Aspen Times Weekly: Travel back in time with the Led Zeppelin tribute band Zoso
If you go...
What: Zoso: The Ultimate Led Zeppelin Experience
When: Jan. 24, doors open at 9 p.m.; show at 9:30 p.m.
Where: Belly Up Aspen
Cost: $18 advanced purchase general admission; $22 day-of-show general admission
To dub a cover band as “in some ways, better than the real thing” is a bold and arguably controversial statement.
Especially when the band is a tribute to one of the most influential rock ’n’ roll groups of all time.
But that’s exactly what the headline of the Boulder Weekly newspaper read in its March 25, 2010, review of the Led Zeppelin cover band Zoso.
Without entertaining a discussion as to whether a rendition can be superior to the original, one fact is for certain: Many fans say watching Zoso play is the closest experience to a true Led Zeppelin performance.
“You get engrossed in it, and it’s almost like you’re back in the ’70s at a festival watching Led Zeppelin play,” Zoso fan Kelly Wolfsheimer said during a phone interview Jan. 15 while en route to a Zoso concert.
Wolfsheimer said she was “driving like crazy” from her home in Richmond, Virginia, to the see Zoso play in Norfolk alongside her friend and fellow fan Joy Syring.
The Norfolk performance would be Zoso Round 2 for Syring, who had traveled to Charlottesville the previous night to watch the band perform.
The two wouldn’t have time to check into their hotel room before the show, Wolfsheimer said, and would have to change and get ready in a mall bathroom closer to the concert venue.
While the two are passionate Zoso fans, Wolfsheimer said she’s met and talked with audience members at concerts who say they travel from state to state to see the band play.
Syring said she first saw Zoso perform at a concert in Philadelphia with her husband three years ago and didn’t know what to expect.
But after Zoso’s performance, Syring said she and her husband looked at each other and both
MEET THE BAND
Aside from a seven-year stint with a different guitarist, Zoso consists of the same band members as when the band first started back in 1995.
Matt Jernigan plays the part of lead singer Robert Plant, John McDaniel is guitarist Jimmy Page, Adam Sandling is keyboardist John Paul Jones, and Bevan Davies is drummer John Bonham.
But the band didn’t start as a cover band. It just played “that heavy rock-blues sound, a lot like Zeppelin,” Jernigan said, and its management company suggested that it consider performing as a Zeppelin tribute.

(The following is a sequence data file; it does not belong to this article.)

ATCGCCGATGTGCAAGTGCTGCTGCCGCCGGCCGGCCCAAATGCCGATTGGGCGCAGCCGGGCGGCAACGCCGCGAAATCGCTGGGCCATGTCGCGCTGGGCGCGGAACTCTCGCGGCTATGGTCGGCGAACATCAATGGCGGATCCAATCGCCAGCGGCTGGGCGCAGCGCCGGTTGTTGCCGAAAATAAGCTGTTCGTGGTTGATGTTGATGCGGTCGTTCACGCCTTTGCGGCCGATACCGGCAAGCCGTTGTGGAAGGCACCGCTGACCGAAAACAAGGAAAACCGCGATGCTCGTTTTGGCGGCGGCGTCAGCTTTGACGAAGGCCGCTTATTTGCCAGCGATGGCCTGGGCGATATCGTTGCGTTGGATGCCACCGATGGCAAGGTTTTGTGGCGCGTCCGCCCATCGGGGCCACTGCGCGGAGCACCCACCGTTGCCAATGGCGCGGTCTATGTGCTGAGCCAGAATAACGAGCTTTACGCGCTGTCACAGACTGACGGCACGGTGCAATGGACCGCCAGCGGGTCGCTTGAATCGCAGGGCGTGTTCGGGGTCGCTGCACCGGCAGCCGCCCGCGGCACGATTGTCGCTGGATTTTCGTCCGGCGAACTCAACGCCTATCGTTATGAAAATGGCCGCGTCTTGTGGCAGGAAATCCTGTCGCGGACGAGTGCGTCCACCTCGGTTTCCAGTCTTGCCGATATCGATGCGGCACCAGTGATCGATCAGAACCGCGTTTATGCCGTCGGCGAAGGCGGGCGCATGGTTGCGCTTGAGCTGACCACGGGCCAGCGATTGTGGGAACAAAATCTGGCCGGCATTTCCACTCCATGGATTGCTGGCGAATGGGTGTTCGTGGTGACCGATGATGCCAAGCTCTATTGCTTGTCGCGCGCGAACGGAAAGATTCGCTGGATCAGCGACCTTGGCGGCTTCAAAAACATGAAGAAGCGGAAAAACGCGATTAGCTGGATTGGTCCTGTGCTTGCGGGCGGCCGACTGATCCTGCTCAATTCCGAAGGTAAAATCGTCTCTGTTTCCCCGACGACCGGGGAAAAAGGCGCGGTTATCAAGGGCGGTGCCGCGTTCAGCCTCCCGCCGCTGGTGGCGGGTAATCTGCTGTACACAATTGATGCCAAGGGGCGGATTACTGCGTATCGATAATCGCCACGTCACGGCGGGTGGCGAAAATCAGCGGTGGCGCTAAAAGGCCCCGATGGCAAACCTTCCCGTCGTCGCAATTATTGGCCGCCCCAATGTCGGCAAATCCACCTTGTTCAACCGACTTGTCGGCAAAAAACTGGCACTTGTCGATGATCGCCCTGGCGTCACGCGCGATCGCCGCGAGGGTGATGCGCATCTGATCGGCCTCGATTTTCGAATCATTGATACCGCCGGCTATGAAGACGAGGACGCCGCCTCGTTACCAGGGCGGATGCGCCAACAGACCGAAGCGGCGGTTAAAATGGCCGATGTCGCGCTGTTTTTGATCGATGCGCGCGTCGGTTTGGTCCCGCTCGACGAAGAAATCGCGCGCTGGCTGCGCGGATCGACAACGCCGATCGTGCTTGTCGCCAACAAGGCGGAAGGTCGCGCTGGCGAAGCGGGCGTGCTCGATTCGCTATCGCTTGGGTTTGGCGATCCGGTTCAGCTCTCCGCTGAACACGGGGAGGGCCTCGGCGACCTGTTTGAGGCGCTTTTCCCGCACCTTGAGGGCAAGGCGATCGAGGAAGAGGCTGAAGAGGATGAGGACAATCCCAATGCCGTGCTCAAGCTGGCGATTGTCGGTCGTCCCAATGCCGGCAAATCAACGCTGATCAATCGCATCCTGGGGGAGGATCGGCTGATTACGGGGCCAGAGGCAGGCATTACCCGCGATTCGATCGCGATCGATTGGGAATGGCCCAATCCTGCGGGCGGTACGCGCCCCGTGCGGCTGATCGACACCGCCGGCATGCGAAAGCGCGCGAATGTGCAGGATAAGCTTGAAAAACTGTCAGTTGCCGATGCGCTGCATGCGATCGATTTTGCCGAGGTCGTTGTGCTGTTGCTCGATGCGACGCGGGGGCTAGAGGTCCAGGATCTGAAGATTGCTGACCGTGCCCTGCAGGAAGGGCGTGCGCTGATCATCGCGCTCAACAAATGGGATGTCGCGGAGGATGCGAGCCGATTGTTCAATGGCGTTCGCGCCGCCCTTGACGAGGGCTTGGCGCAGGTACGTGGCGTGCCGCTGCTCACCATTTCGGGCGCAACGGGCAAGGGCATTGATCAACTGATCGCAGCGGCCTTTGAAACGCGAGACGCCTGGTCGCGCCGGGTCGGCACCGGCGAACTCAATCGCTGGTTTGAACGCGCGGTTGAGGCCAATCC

After mulling it over for four months, Jernigan said the band decided to give the idea a shot.
The looks and the sound were already there, Jernigan said. And more importantly, everyone in the band loved Zeppelin.
Jernigan had been listening to Plant’s pipes since he was 9 years old, thanks to his older brother, who Jernigan says most influenced his musical taste.
“He turned me on to everything — The Beatles, The Stones, Black Sabbath, Floyd, The Who, Cream, Hendrix — all the earlier bands,” Jernigan said.
When Zoso first began performing as a tribute to Led Zeppelin, Jernigan said there was little footage of Zeppelin to which Zoso could refer.
The only real material Zoso had to work with were clips from Led Zeppelin’s 1973 concert film, “The Song Remains the Same,” along with a few videotaped bootlegs,
“We’d take pictures out of books, then have to kind of imagine how fluid they’d work together on stage and put ourselves in the best position we could because we couldn’t take total note on them,” Jernigan said.
Wolfsheimer said she finds this particularly impressive about Zoso’s rendition of Led Zeppelin.
“It’s hard to just imagine sometimes,” Wolfsheimer said. “But they studied it tremendously, and they really do channel each band member.”
Wolfsheimer said she’s watched a number of tribute bands play over the years and thinks Zoso’s performance is the closest rendition to any band she’s ever seen.
It’s Zoso’s appearance as well as its “musical chops” that sets it apart, Wolfsheimer said.
“They do more than a lot of tributes in the fact that they really try to re-create the sound,” she said.
“They’re all just incredibly talented musicians,” she said.
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